At Partners In Health, we believe that health is a social justice issue. While other organizations provide short-term relief to crises or basic levels of health services, PIH is committed to providing long-term care and addressing the root causes of health problems -- most notably, poverty. The inextricable links between poverty and poor health is an issue that drives us to fight every day for high-quality health care for the world's poorest and most vulnerable. With the Poverty Makes You Sick campaign, we set out to make that link clear to others.
In the words of Partners In Health co-founder Dr. Paul Farmer, "Who lives and who dies depends on what sort of health care system is available."
If you're poor, you get sick more often. And when you get sick with illnesses like tuberculosis, malaria, and HIV, you're more likely to die. Medical care exists. Just not for you. Just not where you live. This fact makes us sick.
Our goals with the campaign included educating people about the link between poverty and sickness, encouraging social media users to amplify this message, and driving donations to support our work in some of the poorest places in the world.
The Poverty Makes You Sick campaign was a multi-platform effort to bring an often ignored issue into the conversation on social media. The Partners In Health team used a combination of photos, videos, and written pieces, as well as the hashtag #PovertyMakesYouSick, to encourage people to share the message.
A variety of digital platforms were used to promote the campaign, including Facebook, Twitter, email, website, and paid digital advertising, including search, social, and display.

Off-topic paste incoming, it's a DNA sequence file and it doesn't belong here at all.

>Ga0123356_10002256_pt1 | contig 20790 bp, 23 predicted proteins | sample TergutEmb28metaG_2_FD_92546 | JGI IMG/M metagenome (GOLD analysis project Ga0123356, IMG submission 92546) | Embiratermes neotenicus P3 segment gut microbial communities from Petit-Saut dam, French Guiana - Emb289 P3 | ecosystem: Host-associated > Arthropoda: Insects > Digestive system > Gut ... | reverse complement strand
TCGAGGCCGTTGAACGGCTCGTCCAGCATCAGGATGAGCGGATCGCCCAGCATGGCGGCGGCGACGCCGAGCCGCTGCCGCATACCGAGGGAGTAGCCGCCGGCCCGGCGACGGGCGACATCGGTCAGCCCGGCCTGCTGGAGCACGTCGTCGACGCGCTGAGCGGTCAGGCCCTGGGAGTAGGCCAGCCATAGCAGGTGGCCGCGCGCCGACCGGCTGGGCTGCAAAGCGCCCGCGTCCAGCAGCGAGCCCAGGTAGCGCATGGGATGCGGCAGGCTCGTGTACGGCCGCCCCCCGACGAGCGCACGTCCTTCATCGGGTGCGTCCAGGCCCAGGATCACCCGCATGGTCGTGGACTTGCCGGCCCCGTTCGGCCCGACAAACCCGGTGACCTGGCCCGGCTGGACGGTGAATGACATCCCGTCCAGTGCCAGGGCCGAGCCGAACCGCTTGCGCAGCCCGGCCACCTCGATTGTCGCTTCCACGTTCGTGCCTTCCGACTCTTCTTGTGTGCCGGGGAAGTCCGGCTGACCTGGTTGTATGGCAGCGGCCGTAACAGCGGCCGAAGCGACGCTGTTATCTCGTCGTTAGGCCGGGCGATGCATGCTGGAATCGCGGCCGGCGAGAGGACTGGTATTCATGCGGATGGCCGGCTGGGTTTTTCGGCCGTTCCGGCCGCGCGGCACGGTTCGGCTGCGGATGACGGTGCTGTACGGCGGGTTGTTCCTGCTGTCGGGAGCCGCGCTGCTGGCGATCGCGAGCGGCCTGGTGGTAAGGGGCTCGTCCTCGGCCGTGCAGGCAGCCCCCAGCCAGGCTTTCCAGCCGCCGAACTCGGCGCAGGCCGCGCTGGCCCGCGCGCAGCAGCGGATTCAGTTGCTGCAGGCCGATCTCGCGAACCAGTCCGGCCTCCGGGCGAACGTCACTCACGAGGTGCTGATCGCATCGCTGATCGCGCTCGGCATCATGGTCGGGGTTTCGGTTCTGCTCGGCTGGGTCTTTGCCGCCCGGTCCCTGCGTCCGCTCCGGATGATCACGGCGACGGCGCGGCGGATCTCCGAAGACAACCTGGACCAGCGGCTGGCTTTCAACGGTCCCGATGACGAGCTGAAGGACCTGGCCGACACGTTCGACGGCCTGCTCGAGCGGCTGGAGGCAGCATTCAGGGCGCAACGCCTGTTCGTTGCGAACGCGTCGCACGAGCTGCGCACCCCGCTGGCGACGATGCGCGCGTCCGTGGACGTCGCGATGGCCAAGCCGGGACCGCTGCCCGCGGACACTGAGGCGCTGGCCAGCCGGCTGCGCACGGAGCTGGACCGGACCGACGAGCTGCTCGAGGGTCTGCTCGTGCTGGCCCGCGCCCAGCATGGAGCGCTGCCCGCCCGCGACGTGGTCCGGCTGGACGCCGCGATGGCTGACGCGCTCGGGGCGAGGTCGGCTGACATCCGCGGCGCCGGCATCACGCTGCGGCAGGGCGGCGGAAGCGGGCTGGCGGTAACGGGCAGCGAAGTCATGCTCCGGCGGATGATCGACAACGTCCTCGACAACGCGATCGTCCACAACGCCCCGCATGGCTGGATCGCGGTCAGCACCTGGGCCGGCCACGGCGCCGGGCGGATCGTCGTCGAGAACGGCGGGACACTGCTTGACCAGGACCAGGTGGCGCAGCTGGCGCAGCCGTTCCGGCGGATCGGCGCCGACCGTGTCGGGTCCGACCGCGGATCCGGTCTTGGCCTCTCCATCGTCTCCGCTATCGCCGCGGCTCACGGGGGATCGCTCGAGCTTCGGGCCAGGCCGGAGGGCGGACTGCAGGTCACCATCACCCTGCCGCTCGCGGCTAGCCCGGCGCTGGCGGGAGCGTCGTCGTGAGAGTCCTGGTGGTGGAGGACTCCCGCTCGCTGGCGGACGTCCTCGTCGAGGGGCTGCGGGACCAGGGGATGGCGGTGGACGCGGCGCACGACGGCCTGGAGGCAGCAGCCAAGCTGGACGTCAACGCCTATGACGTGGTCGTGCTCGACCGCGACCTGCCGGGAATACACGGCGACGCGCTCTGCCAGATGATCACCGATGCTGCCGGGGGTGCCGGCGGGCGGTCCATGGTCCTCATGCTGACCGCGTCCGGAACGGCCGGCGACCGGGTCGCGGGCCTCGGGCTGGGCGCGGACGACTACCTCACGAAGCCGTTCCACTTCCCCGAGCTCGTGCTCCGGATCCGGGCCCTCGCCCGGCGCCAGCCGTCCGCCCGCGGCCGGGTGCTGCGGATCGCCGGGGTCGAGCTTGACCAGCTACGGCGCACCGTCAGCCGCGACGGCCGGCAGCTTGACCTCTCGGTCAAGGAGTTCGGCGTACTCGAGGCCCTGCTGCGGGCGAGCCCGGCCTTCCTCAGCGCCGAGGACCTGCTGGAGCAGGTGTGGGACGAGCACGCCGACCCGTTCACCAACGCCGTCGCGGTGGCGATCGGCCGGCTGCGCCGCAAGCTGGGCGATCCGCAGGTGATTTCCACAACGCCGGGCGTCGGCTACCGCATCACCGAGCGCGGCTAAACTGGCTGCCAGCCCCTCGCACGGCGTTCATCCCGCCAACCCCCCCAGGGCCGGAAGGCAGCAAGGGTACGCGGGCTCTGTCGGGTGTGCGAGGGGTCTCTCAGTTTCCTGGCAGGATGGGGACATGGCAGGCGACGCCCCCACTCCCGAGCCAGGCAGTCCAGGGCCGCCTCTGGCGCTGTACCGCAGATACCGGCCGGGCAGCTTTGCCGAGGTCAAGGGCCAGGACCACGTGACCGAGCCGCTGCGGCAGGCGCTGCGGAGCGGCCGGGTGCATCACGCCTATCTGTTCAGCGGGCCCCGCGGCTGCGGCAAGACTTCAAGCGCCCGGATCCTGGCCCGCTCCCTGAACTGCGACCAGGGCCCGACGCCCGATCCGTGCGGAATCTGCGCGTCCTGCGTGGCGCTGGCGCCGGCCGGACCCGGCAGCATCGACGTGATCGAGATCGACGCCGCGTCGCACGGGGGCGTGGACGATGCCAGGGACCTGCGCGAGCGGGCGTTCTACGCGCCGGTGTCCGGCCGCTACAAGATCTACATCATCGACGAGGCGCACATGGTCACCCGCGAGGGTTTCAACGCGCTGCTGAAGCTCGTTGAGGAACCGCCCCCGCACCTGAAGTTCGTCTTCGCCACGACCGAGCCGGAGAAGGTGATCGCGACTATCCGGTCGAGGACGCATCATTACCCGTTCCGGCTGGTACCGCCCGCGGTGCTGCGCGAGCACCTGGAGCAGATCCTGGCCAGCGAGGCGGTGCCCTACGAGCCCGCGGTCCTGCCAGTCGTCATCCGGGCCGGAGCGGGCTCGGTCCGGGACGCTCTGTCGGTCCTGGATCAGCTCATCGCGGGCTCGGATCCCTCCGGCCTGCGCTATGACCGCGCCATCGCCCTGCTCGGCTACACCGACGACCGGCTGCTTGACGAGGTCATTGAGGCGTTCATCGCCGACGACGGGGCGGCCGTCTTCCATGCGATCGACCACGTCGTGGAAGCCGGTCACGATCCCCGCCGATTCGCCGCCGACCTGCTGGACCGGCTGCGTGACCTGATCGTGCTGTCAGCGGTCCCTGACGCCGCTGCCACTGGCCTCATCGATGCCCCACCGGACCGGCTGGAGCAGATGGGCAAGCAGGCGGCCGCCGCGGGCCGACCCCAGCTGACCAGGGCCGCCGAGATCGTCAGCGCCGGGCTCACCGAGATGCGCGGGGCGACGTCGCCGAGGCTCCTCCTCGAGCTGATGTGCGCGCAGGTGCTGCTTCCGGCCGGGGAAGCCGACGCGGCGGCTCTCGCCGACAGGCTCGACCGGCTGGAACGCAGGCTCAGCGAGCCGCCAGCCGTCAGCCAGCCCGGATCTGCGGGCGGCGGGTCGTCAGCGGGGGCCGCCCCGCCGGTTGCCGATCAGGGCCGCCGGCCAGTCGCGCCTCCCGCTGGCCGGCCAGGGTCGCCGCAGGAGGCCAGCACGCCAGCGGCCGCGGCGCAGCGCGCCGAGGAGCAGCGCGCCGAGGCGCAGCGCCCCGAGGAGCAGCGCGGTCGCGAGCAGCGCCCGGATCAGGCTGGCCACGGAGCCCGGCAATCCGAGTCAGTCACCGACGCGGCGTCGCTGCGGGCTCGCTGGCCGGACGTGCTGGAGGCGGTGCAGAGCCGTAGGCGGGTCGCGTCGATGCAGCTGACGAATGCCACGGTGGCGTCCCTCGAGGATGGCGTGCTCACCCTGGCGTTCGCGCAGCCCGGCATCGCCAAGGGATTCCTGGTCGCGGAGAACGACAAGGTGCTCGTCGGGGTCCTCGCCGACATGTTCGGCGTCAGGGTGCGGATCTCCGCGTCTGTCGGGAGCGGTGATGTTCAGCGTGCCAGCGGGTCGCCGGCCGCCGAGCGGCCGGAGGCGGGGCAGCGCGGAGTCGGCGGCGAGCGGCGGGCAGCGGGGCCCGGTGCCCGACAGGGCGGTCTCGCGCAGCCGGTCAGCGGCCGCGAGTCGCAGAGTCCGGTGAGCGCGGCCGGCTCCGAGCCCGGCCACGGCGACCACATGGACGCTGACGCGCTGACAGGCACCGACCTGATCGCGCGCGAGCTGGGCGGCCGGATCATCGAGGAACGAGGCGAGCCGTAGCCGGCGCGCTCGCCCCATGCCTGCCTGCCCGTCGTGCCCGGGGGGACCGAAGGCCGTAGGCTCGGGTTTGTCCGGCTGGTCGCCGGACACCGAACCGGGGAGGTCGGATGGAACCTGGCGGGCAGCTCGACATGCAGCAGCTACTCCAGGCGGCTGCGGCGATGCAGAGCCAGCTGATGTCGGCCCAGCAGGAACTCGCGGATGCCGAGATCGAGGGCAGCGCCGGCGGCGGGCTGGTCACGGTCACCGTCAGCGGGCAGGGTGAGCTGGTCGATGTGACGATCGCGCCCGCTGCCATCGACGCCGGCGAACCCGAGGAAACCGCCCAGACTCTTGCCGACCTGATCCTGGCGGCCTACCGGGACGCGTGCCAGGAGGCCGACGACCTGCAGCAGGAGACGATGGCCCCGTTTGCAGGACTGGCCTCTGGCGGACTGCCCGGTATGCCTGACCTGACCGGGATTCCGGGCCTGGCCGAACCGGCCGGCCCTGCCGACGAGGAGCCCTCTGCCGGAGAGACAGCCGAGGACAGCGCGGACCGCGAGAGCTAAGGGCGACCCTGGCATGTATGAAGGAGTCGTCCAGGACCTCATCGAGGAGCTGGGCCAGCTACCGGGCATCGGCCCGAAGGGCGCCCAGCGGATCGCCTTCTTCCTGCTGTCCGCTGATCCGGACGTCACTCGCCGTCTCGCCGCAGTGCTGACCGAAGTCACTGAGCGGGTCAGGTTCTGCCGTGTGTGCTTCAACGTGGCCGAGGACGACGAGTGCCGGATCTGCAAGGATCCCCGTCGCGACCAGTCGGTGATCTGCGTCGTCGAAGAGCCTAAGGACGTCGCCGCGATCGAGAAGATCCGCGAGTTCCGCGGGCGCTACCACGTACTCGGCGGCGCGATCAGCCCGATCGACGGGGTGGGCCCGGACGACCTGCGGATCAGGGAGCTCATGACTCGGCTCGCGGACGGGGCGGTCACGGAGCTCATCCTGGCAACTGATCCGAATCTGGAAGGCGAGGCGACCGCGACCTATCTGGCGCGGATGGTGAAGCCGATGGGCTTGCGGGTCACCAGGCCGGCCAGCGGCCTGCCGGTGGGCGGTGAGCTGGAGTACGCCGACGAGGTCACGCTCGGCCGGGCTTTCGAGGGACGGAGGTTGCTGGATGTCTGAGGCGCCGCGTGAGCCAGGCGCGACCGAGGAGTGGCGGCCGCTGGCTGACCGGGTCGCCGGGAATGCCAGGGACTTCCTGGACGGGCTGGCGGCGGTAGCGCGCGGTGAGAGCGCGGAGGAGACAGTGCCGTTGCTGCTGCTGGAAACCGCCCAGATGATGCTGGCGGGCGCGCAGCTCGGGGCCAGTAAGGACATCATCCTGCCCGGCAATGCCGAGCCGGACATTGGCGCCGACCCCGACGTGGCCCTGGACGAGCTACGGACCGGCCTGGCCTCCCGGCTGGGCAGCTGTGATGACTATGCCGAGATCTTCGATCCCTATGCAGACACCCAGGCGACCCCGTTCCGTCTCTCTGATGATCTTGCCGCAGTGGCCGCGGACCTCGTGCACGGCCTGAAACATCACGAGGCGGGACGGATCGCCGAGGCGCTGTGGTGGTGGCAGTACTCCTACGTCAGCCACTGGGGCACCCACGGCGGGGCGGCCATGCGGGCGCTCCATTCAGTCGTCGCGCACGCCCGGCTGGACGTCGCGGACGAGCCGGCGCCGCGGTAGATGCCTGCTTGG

The campaign was centered around a landing page on www.pih.org that challenged visitors to fight back against all the ways in which poverty makes poor people more sick. The landing page featured embedded video content displaying the ways that poverty causes sickness, facts about PIH's work fighting the root causes of illness, and shareable posts to make it easy for people to spread the word.
The campaign was supported by a series of blog stories, emails, and social media posts over the 6-week period. Posts included an explainer on how poverty makes people sick, photos depicting life in some of the world's poorest communities, patient stories demonstrating the linkages between poverty and poor health care, and statistics supporting the campaign's themes.
The Poverty Makes You Sick campaign was successful in bringing a conversation to the forefront about poverty and sickness, as well as in leading PIH's annual end-of-year fundraising efforts. For the last six weeks of the year, the campaign led fundraising efforts to allow Partners In Health to deliver health care to the world's poor, and work toward closing the health care gap worldwide.
The campaign was also successful in raising awareness about global health. We used the hashtag and quality multimedia content to mobilize our supporters to amplify the message. On social media, the campaign logged 7.7 million impressions and 104,000 engagements on organic and paid Facebook and Twitter.
As this was Partners In Health's first major, multi-platform social media campaign, we were very pleased with the reception both from our existing social media audience and new users who joined in. One Twitter user, a teacher in California, posted about using the campaign in her lessons, and even changed her Twitter cover photo to a picture of a banner in her classroom saying, "Poverty Makes You Sick." Knowing that our campaign was used in teaching a class of students to think about the social factors that determine health was just one aspect of how we measured the campaign's success.
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